French voters went to the polls Sunday in the first round of a presidential election that many expect President Nicolas Sarkozy to lose, the first incumbent to be voted out in 31 years.
The Interior Ministry said early turnout figures showed an impressive 70.6 percent of France's 44-million-plus voters cast ballots by 5 p.m. local time, the Associated Press reported -- less than the 73.8 percent in 2007 at the same time, but more than in the four previous races. Overall turnout in the 2007 first round was nearly 84 percent, the highest figure since the 1970s.
Most opinion polls predicted a victory for Socialist Francois Hollande, who would become only France's second left-wing leader since the founding of the Fifth Republic in 1958, and its first since Francois Mitterrand, who beat incumbent Valery Giscard-d'Estaing in 1981.
In a fervent appeal hours before the first round of election, Sarkozy maintained France will be in danger in the hands of Hollande. He said: "If I've decided to fight, it's not for me, it's for you, it's for your country," reported the Financial Times.
"Here's hoping," he whispered in the ear of an old lady. His partner, journalist Valerie Trierweiler, admitted to hordes of journalists she was "super-stressed."
Sarkozy and his somberly dressed ex-supermodel wife Carla Bruni voted in the affluent west-of-Paris suburb of Neuilly, shaking hands with bystanders but leaving without comment.
Morning sunshine, which could boost turnout at the margins, was forecast to give way to clouds and rain later.
Pushed to the wall by the euro zone crisis and a high unemployment rate, Sarkozy is facing a tough challenge from Hollande.
The promises given by the 57-year old Hollande such as less drastic cuts and higher taxes on the rich seem to have gone down well with the voters since many opinion polls give him a comfortable lead against Sarkozy.
"I want to put the magic back in the French dream," was a frequent campaign line of Hollande, who has a more down-to-earth image than the showy Sarkozy.
Investors will be watching the first round to see how well radical leftist Jean-Luc Melenchon performs. Melenchon, who wants an anti-capitalist revolution, has channeled outrage at the poor economy to become a popular figure on the campaign trail, neck-in-neck with far right leader Marine Le Pen for third place.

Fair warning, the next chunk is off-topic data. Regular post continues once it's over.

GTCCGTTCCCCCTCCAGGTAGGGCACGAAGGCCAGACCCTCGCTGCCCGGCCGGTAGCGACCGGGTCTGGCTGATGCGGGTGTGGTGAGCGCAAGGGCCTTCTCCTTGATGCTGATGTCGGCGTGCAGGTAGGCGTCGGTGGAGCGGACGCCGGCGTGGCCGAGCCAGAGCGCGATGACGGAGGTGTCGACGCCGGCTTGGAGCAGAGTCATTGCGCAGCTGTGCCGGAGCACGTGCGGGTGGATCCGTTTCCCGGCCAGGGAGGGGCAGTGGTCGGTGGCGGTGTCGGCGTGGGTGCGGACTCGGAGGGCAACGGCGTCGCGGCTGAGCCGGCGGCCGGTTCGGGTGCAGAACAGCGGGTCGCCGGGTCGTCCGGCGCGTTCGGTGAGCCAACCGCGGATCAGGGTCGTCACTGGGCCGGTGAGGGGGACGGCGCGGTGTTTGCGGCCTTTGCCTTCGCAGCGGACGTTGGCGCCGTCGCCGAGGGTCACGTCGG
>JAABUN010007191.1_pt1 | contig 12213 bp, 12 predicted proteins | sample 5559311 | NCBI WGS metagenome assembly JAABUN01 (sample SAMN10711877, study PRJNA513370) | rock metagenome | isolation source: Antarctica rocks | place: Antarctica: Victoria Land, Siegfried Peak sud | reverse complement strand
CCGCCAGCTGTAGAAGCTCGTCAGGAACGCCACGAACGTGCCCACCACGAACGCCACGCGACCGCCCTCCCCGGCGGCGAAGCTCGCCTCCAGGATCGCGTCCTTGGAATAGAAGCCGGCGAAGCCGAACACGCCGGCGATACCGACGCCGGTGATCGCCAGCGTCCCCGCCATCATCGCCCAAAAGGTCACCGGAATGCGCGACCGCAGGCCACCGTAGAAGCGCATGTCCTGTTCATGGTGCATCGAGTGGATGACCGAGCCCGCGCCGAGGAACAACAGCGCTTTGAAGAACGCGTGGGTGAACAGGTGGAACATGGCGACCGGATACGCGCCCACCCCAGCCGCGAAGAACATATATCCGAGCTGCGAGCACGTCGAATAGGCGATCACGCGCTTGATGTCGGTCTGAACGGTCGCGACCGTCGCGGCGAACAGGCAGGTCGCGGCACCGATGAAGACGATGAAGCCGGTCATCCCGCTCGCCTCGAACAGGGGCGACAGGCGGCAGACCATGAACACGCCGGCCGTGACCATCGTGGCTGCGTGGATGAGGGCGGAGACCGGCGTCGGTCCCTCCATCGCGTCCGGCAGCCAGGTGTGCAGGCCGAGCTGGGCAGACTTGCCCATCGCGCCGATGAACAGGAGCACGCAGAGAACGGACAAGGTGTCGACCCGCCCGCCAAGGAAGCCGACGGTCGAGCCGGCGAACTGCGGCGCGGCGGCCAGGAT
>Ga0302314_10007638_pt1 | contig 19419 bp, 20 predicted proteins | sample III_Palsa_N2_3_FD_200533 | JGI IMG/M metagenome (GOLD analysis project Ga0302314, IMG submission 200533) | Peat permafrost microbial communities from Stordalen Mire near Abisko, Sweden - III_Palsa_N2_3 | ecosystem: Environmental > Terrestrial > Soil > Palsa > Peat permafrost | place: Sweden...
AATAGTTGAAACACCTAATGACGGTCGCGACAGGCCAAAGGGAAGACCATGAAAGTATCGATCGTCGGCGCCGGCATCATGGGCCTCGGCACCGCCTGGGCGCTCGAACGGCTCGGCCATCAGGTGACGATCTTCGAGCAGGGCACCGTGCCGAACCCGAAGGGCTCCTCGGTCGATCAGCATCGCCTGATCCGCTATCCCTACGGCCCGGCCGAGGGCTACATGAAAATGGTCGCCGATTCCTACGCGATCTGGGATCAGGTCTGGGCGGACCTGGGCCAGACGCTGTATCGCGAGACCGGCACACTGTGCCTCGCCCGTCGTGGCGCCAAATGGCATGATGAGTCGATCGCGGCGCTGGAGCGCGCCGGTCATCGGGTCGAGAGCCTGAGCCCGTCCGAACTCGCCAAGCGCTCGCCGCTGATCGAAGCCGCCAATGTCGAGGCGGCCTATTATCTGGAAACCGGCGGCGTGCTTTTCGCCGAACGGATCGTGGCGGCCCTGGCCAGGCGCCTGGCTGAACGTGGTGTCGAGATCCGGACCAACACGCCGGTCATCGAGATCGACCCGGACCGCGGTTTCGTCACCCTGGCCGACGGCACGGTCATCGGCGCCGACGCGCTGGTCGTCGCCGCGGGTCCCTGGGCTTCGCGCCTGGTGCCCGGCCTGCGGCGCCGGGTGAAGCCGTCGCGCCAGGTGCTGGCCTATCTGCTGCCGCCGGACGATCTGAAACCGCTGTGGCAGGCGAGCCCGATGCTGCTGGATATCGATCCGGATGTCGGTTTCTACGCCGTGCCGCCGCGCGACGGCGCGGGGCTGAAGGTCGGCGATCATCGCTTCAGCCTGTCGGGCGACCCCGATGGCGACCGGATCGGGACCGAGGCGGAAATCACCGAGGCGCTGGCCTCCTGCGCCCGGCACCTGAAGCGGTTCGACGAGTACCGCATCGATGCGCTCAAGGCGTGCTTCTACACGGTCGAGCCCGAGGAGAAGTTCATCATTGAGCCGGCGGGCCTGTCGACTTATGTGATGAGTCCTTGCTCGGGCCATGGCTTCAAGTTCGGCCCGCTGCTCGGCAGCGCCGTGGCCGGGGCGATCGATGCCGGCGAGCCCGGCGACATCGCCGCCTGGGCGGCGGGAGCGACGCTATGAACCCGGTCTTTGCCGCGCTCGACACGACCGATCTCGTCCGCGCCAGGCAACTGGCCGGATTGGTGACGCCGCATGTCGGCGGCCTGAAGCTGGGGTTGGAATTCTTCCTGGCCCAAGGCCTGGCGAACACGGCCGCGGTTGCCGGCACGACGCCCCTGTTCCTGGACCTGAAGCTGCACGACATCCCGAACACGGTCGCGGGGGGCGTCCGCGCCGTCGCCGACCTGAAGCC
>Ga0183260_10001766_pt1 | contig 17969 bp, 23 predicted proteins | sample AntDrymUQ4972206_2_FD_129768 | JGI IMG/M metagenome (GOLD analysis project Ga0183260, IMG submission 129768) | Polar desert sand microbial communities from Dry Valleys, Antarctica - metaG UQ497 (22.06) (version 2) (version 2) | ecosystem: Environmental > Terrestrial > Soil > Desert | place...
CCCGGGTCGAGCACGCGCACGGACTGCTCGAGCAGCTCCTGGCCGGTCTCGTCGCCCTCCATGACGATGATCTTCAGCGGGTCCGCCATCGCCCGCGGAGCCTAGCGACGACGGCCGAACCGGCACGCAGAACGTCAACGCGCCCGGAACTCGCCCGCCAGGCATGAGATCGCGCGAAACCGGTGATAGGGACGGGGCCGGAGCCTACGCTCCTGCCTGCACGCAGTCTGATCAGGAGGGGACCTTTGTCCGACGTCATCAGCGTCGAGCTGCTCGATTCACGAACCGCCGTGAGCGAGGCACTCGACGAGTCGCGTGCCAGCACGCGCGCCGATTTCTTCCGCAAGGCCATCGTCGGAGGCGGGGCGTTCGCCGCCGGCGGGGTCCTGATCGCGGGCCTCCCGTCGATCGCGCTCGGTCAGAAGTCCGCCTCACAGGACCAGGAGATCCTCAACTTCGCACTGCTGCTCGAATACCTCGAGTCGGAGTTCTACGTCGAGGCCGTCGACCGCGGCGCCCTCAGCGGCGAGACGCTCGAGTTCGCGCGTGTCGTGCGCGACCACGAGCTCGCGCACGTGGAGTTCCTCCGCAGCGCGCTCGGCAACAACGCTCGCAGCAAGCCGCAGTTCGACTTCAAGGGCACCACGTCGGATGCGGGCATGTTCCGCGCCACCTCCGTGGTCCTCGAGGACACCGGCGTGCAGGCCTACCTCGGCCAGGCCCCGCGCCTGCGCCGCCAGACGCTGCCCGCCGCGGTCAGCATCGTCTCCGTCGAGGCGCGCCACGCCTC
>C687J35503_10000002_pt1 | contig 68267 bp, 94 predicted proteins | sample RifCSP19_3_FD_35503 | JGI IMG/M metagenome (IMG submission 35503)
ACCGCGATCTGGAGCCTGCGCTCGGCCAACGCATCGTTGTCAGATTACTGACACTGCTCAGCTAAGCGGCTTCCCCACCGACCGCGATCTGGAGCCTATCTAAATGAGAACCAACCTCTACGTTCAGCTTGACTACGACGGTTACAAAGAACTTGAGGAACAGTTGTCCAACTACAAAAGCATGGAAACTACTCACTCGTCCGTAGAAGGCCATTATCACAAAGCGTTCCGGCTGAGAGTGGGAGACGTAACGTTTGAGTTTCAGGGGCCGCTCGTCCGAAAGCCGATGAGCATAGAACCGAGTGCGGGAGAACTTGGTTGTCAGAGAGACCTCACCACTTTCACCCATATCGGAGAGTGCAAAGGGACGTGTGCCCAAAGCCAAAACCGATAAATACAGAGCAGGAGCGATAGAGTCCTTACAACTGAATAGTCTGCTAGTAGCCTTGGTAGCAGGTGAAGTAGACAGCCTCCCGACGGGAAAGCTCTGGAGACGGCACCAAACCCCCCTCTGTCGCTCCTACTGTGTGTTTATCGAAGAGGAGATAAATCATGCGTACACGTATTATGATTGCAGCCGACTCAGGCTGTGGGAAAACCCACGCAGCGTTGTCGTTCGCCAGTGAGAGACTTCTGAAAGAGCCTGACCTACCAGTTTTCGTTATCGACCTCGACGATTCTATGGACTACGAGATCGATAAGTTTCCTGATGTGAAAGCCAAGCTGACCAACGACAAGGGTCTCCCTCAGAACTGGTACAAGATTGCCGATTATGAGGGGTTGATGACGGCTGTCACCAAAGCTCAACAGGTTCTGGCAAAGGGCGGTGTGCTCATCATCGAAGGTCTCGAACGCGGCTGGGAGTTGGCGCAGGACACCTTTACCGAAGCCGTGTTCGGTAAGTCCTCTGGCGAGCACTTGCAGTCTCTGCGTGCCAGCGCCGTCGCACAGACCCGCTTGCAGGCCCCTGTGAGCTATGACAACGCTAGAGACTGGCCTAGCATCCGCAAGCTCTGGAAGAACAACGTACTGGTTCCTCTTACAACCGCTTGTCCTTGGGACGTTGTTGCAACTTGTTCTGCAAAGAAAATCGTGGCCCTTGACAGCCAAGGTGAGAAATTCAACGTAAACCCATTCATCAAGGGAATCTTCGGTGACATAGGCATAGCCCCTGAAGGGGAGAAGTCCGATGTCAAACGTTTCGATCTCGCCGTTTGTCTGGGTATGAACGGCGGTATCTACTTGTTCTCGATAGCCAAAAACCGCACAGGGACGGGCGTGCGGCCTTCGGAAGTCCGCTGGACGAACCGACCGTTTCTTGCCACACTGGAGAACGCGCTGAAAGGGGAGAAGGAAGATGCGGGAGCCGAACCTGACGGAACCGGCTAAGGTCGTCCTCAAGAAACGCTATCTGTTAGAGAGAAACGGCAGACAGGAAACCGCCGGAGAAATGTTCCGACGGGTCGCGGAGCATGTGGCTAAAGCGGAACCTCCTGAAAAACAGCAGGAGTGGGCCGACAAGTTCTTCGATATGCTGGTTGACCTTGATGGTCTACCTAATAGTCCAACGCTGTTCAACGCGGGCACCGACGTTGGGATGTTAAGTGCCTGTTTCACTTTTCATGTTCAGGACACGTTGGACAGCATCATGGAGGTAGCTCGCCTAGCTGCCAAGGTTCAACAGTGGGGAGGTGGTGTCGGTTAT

On Friday, the risk premium investors charge to hold French debt over safe-haven German bonds rose to nearly 1.50 percent, betraying fears that Hollande's program could be pulled to the left if Melenchon's popularity leads to a strong bloc of seats for the far left after parliamentary elections in June.
Sarkozy has proven to be a more vigorous campaigner than Hollande, whose sober style, for some, lacks panache.
The president's verve at the podium combined with his handling of a shooting drama in southwest France in March saw him claw back some ground in opinion polls last month. But he has since slipped back, leaving Hollande 10 or more points ahead in surveys for the deciding runoff.
There are 10 presidential candidates in the fray and if none of them gets more than 50 per cent of the vote, there will be a run-off on May 6.
Polling opened at 8 a.m. local time and closes at 6 p.m. and the first set of results is likely to be announced a couple of hours after the voting.
Voting started Saturday in France's overseas territories like French Guyana, Guadeloupe and Martinique.
The election campaign which has been on for several months now has already witnessed bitter exchanges between Sarkozy and Hollande.
Here is the full list of all the presidential candidates and the parties they represent:
Nicolas Sarkozy - Union for a Popular Movement
Francois Hollande - Socialist Party
Marine Le Pen - National Front
Jean-Luc Melenchon - Le Front Fort (The Left Front)
Francois Bayrou - MODem (Democratic Movement)
Eva Joly -- Les Verts (The Greens)
Nicolas Dupont-Aignan - Arise the Republic
Nathalie Arthaud - Worker's Struggle
Philippe Poutou - New Anti-Capitalist Party
Jacques Cheminade - Solidarity and Progress
Below, some scenes during the polling.